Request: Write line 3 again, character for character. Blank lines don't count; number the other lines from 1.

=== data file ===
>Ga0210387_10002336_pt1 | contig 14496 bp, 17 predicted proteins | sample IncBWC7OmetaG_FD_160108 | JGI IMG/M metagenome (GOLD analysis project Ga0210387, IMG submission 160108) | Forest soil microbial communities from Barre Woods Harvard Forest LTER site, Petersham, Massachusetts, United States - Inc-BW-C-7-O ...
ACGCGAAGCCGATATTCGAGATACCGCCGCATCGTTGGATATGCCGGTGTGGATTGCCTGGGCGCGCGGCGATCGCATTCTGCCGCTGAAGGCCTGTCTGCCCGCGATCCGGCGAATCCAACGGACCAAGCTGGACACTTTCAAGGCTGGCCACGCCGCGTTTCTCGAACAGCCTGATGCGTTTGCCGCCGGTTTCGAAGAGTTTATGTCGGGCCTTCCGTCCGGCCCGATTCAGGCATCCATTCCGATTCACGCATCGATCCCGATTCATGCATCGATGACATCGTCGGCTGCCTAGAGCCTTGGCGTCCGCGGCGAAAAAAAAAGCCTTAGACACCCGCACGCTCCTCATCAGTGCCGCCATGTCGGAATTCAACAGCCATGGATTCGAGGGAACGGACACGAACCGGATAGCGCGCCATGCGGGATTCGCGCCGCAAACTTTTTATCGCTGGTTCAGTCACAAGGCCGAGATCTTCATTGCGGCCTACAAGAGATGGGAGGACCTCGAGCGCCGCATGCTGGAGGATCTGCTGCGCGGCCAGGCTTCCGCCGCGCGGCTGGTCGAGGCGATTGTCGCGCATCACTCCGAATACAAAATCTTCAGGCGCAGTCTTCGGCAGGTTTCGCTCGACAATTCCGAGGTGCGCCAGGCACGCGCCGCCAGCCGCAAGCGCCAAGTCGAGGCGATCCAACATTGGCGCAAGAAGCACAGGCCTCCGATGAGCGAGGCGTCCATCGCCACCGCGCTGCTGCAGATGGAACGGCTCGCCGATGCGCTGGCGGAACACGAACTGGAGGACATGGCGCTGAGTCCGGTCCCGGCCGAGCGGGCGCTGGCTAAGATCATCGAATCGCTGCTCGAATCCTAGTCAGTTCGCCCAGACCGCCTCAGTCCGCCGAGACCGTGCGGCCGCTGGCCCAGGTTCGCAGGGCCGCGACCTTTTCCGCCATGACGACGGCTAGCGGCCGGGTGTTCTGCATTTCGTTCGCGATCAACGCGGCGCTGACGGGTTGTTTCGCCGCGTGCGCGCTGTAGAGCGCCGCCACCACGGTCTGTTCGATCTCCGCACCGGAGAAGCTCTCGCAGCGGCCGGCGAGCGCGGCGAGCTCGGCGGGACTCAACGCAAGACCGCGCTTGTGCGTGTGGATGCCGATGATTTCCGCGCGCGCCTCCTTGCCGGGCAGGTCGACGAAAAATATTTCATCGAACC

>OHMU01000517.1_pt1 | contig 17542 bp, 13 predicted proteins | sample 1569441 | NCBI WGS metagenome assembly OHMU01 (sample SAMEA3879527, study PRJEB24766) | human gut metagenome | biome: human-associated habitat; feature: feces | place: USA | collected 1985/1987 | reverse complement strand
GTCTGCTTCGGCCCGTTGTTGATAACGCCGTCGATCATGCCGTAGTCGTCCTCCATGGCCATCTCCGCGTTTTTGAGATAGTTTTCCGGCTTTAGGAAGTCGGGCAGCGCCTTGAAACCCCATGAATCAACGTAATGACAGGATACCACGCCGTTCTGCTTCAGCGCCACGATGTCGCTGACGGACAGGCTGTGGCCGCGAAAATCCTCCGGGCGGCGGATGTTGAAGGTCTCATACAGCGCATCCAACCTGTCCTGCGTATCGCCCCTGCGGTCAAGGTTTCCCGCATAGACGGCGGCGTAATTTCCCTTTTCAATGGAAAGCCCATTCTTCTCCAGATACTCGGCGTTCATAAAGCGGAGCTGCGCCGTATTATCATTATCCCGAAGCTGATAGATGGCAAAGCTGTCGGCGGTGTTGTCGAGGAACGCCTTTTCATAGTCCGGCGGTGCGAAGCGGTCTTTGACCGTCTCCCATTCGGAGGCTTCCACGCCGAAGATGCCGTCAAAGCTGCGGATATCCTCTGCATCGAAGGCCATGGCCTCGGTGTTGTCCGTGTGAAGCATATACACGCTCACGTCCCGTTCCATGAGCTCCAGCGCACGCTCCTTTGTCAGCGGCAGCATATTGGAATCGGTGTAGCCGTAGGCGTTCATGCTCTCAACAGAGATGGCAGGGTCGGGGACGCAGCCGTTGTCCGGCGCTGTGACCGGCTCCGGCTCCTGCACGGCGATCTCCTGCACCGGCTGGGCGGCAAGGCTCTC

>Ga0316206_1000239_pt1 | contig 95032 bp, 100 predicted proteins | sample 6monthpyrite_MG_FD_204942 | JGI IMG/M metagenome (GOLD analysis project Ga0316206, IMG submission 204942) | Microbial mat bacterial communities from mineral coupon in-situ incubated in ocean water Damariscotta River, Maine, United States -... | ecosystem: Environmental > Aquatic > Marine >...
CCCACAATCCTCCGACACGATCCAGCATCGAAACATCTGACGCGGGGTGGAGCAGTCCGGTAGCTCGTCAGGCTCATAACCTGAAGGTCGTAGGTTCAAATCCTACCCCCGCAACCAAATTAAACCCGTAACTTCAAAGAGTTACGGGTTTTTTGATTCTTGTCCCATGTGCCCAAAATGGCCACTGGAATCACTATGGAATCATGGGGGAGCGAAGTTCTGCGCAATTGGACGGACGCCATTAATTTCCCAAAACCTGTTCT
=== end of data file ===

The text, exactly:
>OHMU01000517.1_pt1 | contig 17542 bp, 13 predicted proteins | sample 1569441 | NCBI WGS metagenome assembly OHMU01 (sample SAMEA3879527, study PRJEB24766) | human gut metagenome | biome: human-associated habitat; feature: feces | place: USA | collected 1985/1987 | reverse complement strand